• Second, the bill proposes a six-day window to resolve legal disputes over a state’s election result, but this is plainly insufficient. If courts are to render a dispositive verdict on the validity of electors, they would need more time (even with expedited appeal to the Supreme Court).
      • Third, the proposal does nothing to clarify what grounds a member of Congress can object to electoral votes. It states they may do so only if the electors are not “lawfully certified” or “regularly given.” These phrases are still thoroughly vague and could lead to the same sort of shenanigans Republicans attempted when they raised spurious objections to the 2020 electors.
      • Fourth, there are other confusing or contradictory aspects of the rules governing when members can object to electors. Eisen explains, for example, that the bill still refers to the electoral slates as “purported certificates,” which re-injects the same uncertainly that Trump and John Eastman sought to use to challenge certificates in 2020.
    • Other election gurus argue the reform bill’s proposed threshold for objecting to electoral votes is too low. The current statute requires one member from each chamber to object, whereas the reform bill would raise that to 20 percent of each chamber. Given how many MAGA lawmakers now sit in Congress, it’s far better to set the bar at 35 or 40 percent rather than 20.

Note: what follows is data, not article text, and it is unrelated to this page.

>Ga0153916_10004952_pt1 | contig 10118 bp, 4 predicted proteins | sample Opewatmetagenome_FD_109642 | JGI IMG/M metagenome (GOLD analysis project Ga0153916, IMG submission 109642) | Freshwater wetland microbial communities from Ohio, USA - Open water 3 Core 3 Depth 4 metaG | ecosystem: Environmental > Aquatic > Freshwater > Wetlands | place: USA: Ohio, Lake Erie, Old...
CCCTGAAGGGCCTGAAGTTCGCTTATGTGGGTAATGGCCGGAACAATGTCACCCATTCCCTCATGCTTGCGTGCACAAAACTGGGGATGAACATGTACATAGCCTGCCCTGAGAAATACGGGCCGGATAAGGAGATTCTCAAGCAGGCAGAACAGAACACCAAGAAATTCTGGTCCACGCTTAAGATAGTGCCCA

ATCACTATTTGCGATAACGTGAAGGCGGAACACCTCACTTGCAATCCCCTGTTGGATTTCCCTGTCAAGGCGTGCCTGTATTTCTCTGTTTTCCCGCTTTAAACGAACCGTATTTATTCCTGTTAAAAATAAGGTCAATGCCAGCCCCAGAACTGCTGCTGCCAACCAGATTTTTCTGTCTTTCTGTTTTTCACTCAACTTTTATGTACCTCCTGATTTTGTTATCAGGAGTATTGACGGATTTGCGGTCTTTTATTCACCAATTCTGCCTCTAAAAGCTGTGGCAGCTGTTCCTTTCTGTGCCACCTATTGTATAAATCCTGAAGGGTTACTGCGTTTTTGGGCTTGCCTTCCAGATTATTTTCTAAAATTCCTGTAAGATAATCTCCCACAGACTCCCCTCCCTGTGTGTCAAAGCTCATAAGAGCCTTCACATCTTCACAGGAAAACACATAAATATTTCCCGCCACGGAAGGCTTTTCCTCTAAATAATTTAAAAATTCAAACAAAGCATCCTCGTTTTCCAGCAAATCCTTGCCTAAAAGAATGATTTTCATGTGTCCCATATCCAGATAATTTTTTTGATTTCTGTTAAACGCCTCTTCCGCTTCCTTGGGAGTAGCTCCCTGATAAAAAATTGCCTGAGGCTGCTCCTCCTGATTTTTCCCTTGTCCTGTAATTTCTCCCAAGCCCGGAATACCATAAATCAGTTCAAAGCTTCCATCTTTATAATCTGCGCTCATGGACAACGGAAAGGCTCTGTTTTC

• Other scholars have pointed to a fundamental inconsistency with one of the ECA reforms. The proposal seeks to deem the governors’ certification as “conclusive,” but then provides for a federal court review, also intended to create finality. This is followed by the process for members of Congress to raise objections. So who has the last say? Governors, the courts or Congress?
    • And then there are those alarmed by the possibility that a clever state legislature can still change its election rules after voting takes place if it puts in place a “trigger” that it can activate at will to change the votes. As law professors Laurence H. Tribe, Erwin Chemerinsky and Dennis Aftergut recently explained in an op-ed for The Post, “An election-denying majority in a battleground state could adopt a law before November 2024 that might empower the legislature or secretary of state to award electors in a manner inconsistent with the popular vote. Eliminating that way of defying the people’s will is imperative.”